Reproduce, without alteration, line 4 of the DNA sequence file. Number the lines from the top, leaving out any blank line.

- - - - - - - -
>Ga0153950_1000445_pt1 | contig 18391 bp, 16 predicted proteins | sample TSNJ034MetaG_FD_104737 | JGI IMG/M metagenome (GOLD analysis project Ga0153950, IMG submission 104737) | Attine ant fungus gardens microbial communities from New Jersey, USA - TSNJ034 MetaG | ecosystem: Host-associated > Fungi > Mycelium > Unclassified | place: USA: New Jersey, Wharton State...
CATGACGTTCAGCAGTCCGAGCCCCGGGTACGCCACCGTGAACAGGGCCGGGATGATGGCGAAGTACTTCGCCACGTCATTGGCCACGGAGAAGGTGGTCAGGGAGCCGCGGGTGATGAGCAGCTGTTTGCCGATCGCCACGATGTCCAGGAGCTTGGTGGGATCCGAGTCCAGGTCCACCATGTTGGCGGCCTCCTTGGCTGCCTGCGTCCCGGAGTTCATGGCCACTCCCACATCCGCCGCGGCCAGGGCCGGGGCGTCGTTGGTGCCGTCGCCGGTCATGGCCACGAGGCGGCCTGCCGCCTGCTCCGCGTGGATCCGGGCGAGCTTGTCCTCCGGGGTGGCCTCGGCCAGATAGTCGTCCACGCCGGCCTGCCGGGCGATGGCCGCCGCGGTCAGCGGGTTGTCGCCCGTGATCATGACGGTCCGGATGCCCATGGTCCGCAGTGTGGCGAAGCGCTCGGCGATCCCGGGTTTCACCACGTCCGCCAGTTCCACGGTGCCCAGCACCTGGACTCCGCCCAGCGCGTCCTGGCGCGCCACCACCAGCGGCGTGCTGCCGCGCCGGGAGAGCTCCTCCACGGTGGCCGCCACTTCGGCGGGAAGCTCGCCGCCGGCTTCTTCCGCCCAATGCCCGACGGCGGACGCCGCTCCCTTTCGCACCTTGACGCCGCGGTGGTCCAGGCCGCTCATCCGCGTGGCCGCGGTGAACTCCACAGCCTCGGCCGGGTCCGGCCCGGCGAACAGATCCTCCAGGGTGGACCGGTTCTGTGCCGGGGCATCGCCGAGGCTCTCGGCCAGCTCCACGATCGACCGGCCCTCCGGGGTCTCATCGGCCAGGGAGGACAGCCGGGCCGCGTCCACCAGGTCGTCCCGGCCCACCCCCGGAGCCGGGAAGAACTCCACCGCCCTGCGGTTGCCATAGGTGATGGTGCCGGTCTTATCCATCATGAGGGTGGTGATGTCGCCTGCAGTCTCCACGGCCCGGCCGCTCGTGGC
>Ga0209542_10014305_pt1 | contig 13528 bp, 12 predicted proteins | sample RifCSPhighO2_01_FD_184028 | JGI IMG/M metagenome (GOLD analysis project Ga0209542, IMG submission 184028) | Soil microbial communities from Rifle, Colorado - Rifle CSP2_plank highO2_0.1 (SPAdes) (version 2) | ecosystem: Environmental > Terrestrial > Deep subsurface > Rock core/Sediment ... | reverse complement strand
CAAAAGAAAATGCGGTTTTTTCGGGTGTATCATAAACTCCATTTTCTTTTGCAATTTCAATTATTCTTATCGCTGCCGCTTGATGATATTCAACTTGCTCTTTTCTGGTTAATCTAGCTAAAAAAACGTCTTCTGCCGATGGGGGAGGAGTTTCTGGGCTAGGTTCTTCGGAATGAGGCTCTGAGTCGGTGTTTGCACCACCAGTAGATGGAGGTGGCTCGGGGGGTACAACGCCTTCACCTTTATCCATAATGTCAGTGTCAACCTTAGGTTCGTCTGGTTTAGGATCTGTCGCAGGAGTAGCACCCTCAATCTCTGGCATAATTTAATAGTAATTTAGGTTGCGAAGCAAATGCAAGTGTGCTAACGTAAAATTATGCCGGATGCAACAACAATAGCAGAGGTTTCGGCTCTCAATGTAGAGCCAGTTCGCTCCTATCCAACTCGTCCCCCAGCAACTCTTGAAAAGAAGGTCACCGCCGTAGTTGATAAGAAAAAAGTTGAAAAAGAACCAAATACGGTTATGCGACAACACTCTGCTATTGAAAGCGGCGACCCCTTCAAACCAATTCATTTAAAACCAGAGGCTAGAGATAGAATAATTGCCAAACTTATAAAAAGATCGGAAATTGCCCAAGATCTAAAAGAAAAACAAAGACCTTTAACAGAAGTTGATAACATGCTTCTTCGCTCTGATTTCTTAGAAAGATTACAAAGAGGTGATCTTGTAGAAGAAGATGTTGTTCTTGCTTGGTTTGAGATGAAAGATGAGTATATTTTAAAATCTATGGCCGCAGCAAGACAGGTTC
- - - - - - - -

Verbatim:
CAAAAGAAAATGCGGTTTTTTCGGGTGTATCATAAACTCCATTTTCTTTTGCAATTTCAATTATTCTTATCGCTGCCGCTTGATGATATTCAACTTGCTCTTTTCTGGTTAATCTAGCTAAAAAAACGTCTTCTGCCGATGGGGGAGGAGTTTCTGGGCTAGGTTCTTCGGAATGAGGCTCTGAGTCGGTGTTTGCACCACCAGTAGATGGAGGTGGCTCGGGGGGTACAACGCCTTCACCTTTATCCATAATGTCAGTGTCAACCTTAGGTTCGTCTGGTTTAGGATCTGTCGCAGGAGTAGCACCCTCAATCTCTGGCATAATTTAATAGTAATTTAGGTTGCGAAGCAAATGCAAGTGTGCTAACGTAAAATTATGCCGGATGCAACAACAATAGCAGAGGTTTCGGCTCTCAATGTAGAGCCAGTTCGCTCCTATCCAACTCGTCCCCCAGCAACTCTTGAAAAGAAGGTCACCGCCGTAGTTGATAAGAAAAAAGTTGAAAAAGAACCAAATACGGTTATGCGACAACACTCTGCTATTGAAAGCGGCGACCCCTTCAAACCAATTCATTTAAAACCAGAGGCTAGAGATAGAATAATTGCCAAACTTATAAAAAGATCGGAAATTGCCCAAGATCTAAAAGAAAAACAAAGACCTTTAACAGAAGTTGATAACATGCTTCTTCGCTCTGATTTCTTAGAAAGATTACAAAGAGGTGATCTTGTAGAAGAAGATGTTGTTCTTGCTTGGTTTGAGATGAAAGATGAGTATATTTTAAAATCTATGGCCGCAGCAAGACAGGTTC